On Earth, making a map is as easy as taking aerial photographs or surveying a patch of land on foot. In contrast, mapping the Milky Way galaxy is a tremendous challenge. The distances are too large to travel, making bird's-eye views or direct surveys impossible. Instead, astronomers must make do with the view from Earth, which is embedded in the galaxy itself. It's like a sardine, 400 miles offshore, trying to figure out the size and shape of the Pacific Ocean. For astronomers, the edge-on view and obscuring dust make it difficult to map anything farther than about 6,000 light-years, at least using visible light.
Now, ultra-precise radio measurements using the National Science Foundation's Very Long Baseline Array (VLBA) have given astronomers their first good look at the structure of the Milky Way and the motions of its young stars. Already, the measurements have turned up a big surprise: the mapped stars are orbiting slower than expected and moving in looping, oval paths rather than circling the galactic center.
"Almost all of our targets seem to have been accelerated opposite the direction of the galaxy's rotation," said Smithsonian astronomer Mark Reid (Harvard-Smithsonian Center for Astrophysics.) Reid discussed his findings today in a press conference at the 212th American Astronomical Society meeting.
Reid speculated that the accelerating force came from the galaxy's spiral arms. The Milky Way's spiral pattern comes from a phenomenon called a density wave, which acts like an astronomical traffic jam. Just as cars stuck behind a slow-moving truck catch up to each other and slow down, gas clouds approaching a spiral arm catch up to each other and slow down. They also compress, birthing the hot, young stars that Reid studied.
The slowing motion and resulting loss of angular momentum shift the stars' orbits from circular to elliptical. Since previous efforts to map the Milky Way assumed that stars orbit in circles, the resulting maps have intrinsic errors.
Reid used the VLBA to measure the parallax, or apparent shift in position on the sky as the Earth orbits the Sun, for masers in about a dozen star-forming regions. He then applied basic geometry to calculate highly accurate distances to each region. He also was able to observe the motion of each maser in the plane of the sky. Combining those data with motions along the line of sight yielded the true, 3-d motion of each target through space.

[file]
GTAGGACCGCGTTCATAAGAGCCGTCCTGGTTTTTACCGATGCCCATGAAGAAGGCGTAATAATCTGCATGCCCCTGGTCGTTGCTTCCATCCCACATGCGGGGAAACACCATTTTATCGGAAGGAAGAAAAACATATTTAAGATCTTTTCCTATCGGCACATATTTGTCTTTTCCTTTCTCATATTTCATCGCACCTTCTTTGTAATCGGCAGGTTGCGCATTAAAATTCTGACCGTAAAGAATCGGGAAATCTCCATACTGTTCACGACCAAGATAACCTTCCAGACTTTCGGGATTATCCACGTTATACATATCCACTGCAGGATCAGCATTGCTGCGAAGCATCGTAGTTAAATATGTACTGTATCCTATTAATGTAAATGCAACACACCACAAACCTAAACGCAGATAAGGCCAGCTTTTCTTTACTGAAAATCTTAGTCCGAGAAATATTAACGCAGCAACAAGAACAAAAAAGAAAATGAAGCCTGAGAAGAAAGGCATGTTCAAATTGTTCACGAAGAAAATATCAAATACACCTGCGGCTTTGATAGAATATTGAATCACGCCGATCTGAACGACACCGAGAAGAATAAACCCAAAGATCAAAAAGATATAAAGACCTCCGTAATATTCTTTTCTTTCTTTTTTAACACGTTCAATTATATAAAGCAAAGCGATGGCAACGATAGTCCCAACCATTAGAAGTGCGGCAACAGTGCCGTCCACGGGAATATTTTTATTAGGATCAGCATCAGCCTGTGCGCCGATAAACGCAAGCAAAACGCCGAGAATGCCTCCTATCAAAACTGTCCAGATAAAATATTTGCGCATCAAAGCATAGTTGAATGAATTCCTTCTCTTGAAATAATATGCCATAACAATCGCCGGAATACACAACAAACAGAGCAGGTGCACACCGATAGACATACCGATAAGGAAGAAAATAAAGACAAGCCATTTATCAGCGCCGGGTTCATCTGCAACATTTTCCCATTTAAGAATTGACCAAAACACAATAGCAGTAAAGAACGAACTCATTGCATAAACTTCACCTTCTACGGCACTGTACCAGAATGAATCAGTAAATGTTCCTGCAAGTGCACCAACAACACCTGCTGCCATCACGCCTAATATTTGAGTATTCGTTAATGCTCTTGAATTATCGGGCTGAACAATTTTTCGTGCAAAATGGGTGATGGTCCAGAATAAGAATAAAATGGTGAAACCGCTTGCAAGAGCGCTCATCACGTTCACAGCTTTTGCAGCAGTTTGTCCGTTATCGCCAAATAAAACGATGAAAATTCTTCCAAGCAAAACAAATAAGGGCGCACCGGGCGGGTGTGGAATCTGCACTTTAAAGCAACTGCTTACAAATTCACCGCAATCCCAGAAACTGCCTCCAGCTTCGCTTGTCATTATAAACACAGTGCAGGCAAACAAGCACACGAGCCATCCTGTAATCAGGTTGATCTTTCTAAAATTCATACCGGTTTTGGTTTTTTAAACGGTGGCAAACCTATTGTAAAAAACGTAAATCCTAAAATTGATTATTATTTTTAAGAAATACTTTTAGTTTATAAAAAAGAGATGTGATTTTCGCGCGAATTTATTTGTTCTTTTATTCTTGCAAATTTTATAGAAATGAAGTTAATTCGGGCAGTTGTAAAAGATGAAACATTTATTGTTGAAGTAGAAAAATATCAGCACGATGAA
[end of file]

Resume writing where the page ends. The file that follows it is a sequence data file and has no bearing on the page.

The VLBA's capabilities were crucial to this project. "The VLBA runs so smoothly that it makes my work easy," Reid said.
He added that the accuracy of the VLBA exceeds that of any other mapping instrument. "The previous gold standard, the Hipparcos satellite, could measure positions of stars to an accuracy of 1 milli-arcsecond. We're doing 100 times better with the VLBA."
Reid and his colleagues in Germany, Italy, and China plan to continue this mapping project by racking up several dozen more targets in the years to come. Ultimately, this work will help answer basic questions about the structure of the Milky Way.
"We don't even know how many spiral arms the Milky Way has-two or four," Reid explained.
Reid also looks forward to the launch of Hipparcos' successor, the European Space Agency's spacecraft Gaia. It will map the positions of up to 1 billion stars located as far as 30,000 light-years from Earth.
"Right now, our map of the Milky Way still has large areas marked 'Here there be dragons.' Ten years from now, those areas will be filled in," Reid said.
The National Radio Astronomy Observatory is a facility of the National Science Foundation, operated under cooperative agreement by Associated Universities, Inc.
Headquartered in Cambridge, Mass., the Harvard-Smithsonian Center for Astrophysics (CfA) is a joint collaboration between the Smithsonian Astrophysical Observatory and the Harvard College Observatory. CfA scientists, organized into six research divisions, study the origin, evolution and ultimate fate of the universe.